Putting the students on the right career path

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With its commitment to academic excellence, student centeredness and the education of the whole person, the ultimate goal of the Lebanese American University has been to better equip its graduates for the future. Adopting the university’s mission and culture of constant self-improvement, the School of Pharmacy strives to adapt its offerings to market needs.

“It is of strategic importance to the school that its graduates have a high and predictable chance to gain employment and achieve ongoing success in their careers,” says Dean of the School of Pharmacy Imad Btaiche. “Being ‘work-ready’ takes more than just earning a degree … as in their recruitment employers are placing more emphasis on the emotional intelligence, and other soft skills, of their prospective employees.”

With this in mind, Clinical Associate Professor Aline Saad, and Assistant Professor and Chairperson of Pharmaceutical Sciences Roy Kanbar, worked with Dean Btaiche to formalize such skills into a full-fledged course, the “Career Opportunities” elective created three years ago. Offered to second and third-year students, its aim is to provide budding pharmacists with insights into different career paths, strengthening their verbal and written communication, as well as their leadership and entrepreneurial skills.

A special focus is placed on emotional intelligence, which includes the four key elements of self-awareness, self-management, social awareness and relationship management. “People with emotional intelligence tend to be more successful, especially in management and leadership positions,” Btaiche explains.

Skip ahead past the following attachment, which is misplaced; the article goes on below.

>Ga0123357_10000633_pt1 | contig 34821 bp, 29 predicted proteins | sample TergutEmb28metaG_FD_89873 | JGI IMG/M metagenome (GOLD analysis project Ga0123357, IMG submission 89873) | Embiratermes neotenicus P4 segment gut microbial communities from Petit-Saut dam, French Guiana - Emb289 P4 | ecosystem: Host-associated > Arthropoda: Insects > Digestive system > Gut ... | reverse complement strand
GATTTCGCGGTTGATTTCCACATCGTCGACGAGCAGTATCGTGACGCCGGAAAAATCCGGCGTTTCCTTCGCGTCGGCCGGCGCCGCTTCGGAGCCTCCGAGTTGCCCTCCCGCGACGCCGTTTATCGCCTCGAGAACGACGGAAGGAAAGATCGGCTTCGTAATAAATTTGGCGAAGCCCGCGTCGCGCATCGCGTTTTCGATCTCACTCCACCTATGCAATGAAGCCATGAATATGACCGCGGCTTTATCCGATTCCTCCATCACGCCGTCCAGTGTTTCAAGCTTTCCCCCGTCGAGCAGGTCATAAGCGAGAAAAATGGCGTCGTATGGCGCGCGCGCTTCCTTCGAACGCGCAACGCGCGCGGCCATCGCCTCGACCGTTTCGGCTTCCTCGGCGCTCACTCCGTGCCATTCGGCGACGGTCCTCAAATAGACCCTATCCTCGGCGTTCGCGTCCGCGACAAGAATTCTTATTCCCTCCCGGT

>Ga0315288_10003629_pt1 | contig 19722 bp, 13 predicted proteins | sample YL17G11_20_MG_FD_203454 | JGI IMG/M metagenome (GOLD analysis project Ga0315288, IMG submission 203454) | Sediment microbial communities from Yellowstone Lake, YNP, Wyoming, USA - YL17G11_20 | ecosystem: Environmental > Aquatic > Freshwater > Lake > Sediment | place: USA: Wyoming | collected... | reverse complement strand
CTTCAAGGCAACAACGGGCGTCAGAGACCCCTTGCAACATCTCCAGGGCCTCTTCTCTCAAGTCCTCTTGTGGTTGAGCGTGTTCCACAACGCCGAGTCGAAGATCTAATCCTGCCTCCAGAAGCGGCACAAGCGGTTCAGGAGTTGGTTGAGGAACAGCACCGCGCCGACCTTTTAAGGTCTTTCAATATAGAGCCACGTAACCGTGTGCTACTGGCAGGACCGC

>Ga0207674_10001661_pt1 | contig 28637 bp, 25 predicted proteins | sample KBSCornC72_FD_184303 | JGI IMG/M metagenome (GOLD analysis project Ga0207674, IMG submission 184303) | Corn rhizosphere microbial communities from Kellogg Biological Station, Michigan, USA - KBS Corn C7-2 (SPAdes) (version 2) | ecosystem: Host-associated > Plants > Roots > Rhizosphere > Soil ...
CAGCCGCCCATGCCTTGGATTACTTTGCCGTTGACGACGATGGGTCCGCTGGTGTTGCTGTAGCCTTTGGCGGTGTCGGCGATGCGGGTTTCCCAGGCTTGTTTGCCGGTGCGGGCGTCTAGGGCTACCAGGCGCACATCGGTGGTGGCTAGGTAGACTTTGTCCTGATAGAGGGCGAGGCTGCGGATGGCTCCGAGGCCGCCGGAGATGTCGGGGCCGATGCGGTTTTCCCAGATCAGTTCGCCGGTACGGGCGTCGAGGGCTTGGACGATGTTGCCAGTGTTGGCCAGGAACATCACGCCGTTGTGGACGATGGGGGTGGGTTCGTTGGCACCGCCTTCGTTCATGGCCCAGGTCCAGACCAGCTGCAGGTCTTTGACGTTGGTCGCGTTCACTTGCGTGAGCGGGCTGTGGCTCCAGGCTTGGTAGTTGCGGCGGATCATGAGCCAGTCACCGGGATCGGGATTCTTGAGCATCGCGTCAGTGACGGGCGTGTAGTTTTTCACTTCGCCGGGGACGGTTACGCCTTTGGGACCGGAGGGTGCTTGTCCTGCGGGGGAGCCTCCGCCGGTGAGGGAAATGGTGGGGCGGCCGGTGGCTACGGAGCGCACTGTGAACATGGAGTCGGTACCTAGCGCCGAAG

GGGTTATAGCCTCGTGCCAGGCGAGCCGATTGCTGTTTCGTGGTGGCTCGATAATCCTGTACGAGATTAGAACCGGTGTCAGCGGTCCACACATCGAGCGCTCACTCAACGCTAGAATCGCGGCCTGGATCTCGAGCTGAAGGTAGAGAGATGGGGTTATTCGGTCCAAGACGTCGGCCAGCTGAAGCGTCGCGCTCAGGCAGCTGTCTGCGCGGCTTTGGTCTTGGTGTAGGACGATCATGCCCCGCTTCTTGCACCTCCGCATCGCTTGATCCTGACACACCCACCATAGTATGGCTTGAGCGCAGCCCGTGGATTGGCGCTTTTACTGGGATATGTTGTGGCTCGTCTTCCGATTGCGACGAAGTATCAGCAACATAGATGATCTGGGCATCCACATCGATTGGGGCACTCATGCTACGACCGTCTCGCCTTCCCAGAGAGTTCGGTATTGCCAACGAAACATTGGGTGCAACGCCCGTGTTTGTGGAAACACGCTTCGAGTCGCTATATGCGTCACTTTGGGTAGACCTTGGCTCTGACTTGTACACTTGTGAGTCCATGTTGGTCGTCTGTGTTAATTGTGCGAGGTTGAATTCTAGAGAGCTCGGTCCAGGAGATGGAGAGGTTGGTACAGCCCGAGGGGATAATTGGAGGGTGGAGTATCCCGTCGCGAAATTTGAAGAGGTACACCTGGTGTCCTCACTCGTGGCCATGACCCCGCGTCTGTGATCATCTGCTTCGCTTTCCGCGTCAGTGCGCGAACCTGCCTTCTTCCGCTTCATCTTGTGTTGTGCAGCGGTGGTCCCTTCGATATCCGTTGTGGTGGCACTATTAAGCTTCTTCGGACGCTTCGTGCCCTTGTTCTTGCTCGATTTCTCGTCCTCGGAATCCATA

“Pharmacists have to interact daily with patients, which means that they need to acquire soft skills―like compassion and empathy―that allow them to deliver the information to the patient in the most adequate way,” says Saad. “The interdisciplinary nature of the profession also requires that we prepare the students to be successful team members,” she adds.

For Kanbar, the importance of starting this course lies in the fact that students are so involved in their studies that they do not take the time to think of the next step. From the beginning, the one-credit elective encourages them to plan ahead by introducing them to a diversity of career pathways. Once they are exposed to a wide array of specializations in the field, from academia to industrial, community and clinical settings, the students are asked to develop a career vision, explaining why they believe themselves best suited for the path they have chosen.

“This course is a wakeup call for the students,” explains Kanbar. “We want them to put a plan together, look at the different options available and hopefully be ready once they graduate,” he says.

Fourth-year pharmacy student Diana Frangieh agrees. “I never really thought of what I wanted to do. Then I wrote my career vision, and I now think I have found my path,” she says. Frangieh will apply to Pharm. D. as she would like to pursue a residency and work in a hospital setting, preferable in cardiology. “In addition to having a clearer idea of what my future could be like, I have also learned to be more self-confident.”

As another practical step, the course includes mock job interview sessions, allowing students to fine-tune their interviewing techniques. “The first time, faculty members played the role of the potential employers, but this year we have gone even further. Based on the students’ preferences, they were matched with real ‘volunteer’ employers who assess them,” Saad explains.

“We want our students to stand out, to succeed in any field they choose to engage in and to lead change when needed. Besides being compassionate and ethical, they need to be innovative in their approaches,” she concludes.